October is young and the search might carry on well into autumn, but it sure sounds like Sandy Alderson is the front-runner for the Mets’ opening at general manager.
Joel Sherman of the New York Post wrote Saturday that the “Mets’ circumstances cry out for what Alderson offers — a combination of brains, stature, accomplishment and fortitude. Case closed.”
Steve Popper of the Bergen Record spoke to a baseball executive who called Alderson “the clear choice, maybe the only choice” to fill the Mets’ needs.
It’s a love fest in New York.
Alderson, 62, is currently running point on commissioner Bud Selig’s effort to clean up the corruption that surrounds youth baseball in the Dominican Republic. He was a Marine in Vietnam and graduated from Harvard Law. Most importantly, he built winning teams with very little resources during the 80s and 90s as president of the A’s.
Given the Mets’ $130 million payroll and the freedom to shake up the club’s farm system, Alderson might finally be able to bring playoff baseball to Citi Field.
Yesterday Mike Trout left the Marlins-Angels game after hurting his thumb while sliding head first into second base. After the game the Angels talked about it as if it were just a sprain. Trout had an MRI today, however, and the diagnosis is far worse: he has a torn thumb ligament.
While a treatment option has not yet been chosen, surgery is a possibility. A certainty is that he’ll miss, at the very least, several weeks of play. He has been placed on the disabled list for the first time in his career.
Trout, the reigning AL MVP and, without question, the best player in baseball, is batting .337/.461/.742 with 16 home runs, 36 RBI, 36 runs scored, and 10 stolen bases in 206 plate appearances this season. Even with the one of the weaker supporting casts in baseball, Trout had the Angels near .500 and in at least arguable contention in the AL West.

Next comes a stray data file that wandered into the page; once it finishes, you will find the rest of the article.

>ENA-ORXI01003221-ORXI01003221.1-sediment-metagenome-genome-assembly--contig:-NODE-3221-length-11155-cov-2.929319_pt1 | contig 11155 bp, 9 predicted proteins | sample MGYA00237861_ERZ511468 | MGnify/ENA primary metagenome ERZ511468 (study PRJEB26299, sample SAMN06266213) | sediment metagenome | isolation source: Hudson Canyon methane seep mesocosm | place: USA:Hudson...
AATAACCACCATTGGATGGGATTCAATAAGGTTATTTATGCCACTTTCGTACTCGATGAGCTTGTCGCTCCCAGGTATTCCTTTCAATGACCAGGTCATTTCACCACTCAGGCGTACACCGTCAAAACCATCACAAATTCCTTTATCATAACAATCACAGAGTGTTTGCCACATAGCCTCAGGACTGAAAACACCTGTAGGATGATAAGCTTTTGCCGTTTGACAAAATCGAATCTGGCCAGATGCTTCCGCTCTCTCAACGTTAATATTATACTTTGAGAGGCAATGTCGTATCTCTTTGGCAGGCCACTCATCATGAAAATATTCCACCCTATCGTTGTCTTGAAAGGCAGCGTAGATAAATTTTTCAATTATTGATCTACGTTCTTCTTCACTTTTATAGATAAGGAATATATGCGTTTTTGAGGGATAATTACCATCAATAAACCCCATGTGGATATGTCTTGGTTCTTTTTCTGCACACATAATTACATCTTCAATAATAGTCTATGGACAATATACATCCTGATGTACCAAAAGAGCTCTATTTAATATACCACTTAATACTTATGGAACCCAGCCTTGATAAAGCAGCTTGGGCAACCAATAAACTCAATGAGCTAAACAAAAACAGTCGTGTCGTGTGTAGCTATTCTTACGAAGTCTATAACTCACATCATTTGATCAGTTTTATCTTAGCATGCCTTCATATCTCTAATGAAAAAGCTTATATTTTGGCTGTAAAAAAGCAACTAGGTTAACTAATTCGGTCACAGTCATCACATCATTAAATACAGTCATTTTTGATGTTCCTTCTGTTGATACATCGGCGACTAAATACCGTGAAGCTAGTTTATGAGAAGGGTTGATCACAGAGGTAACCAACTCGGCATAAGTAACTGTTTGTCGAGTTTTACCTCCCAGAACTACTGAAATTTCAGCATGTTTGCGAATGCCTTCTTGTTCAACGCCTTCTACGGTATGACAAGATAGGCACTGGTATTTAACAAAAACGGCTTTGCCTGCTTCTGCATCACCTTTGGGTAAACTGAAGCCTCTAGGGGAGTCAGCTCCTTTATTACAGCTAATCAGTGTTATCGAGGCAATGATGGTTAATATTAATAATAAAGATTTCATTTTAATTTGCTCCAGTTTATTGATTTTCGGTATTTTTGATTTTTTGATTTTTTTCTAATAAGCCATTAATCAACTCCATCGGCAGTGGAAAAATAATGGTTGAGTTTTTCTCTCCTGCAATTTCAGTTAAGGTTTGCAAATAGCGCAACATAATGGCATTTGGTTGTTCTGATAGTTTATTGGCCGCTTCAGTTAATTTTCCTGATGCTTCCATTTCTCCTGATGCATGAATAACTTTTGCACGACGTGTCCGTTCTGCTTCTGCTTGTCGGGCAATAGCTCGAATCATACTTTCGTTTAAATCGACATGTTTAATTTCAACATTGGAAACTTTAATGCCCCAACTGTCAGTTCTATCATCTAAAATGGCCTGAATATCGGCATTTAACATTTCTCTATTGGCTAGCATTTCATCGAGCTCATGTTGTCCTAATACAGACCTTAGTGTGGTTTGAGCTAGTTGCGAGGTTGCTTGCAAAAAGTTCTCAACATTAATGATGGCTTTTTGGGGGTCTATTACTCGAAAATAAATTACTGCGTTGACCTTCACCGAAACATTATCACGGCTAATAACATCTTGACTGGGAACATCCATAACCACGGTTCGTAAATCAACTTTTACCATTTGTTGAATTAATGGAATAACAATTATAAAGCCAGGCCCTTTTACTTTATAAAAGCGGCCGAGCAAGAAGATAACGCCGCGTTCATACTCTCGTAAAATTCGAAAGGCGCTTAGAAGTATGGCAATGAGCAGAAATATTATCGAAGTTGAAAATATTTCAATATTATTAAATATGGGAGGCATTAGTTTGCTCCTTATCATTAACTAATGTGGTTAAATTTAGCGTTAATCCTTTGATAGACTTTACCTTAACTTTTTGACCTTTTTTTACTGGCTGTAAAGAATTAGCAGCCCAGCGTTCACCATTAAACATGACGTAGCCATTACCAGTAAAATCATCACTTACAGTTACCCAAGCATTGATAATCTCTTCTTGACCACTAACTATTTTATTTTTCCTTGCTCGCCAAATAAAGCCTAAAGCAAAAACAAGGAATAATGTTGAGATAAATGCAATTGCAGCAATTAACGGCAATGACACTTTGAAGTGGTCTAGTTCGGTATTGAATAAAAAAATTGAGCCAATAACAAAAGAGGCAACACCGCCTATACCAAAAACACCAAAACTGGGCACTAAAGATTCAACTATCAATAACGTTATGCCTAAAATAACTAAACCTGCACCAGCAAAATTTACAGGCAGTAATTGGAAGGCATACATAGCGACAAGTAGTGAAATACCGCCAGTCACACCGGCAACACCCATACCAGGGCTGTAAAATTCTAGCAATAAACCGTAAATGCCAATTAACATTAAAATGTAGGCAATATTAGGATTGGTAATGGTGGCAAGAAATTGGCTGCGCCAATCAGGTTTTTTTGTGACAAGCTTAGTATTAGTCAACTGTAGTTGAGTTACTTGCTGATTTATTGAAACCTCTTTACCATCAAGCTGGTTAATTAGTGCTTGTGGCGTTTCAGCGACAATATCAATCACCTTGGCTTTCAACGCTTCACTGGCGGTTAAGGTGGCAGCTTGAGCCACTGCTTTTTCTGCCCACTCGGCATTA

Without him, they are likely sunk. Without him, baseball is worse off.
SAN FRANCISCO — Nationals slugger Bryce Harper and San Francisco reliever Hunter Strickland both landed punches to the head during a wild brawl that erupted Monday after a hit by pitch.
Harper was hit in the right hip by Strickland’s 98 mph fastball in the eighth inning with Washington ahead 2-0.
Harper pointed the bat toward Strickland, charged the mound and fired his batting helmet wide of the pitcher. They started to swing away and they each connected as the benches and bullpens emptied.
At least two Giants players forcefully dragged Strickland from the middle of the brawl all the way into the dugout. Harper and Strickland were both ejected.
In the 2014 NL Division Series, Harper hit two home runs off Strickland. After the star’s second shot, in Game 4, he stared at Strickland as he rounded the bases.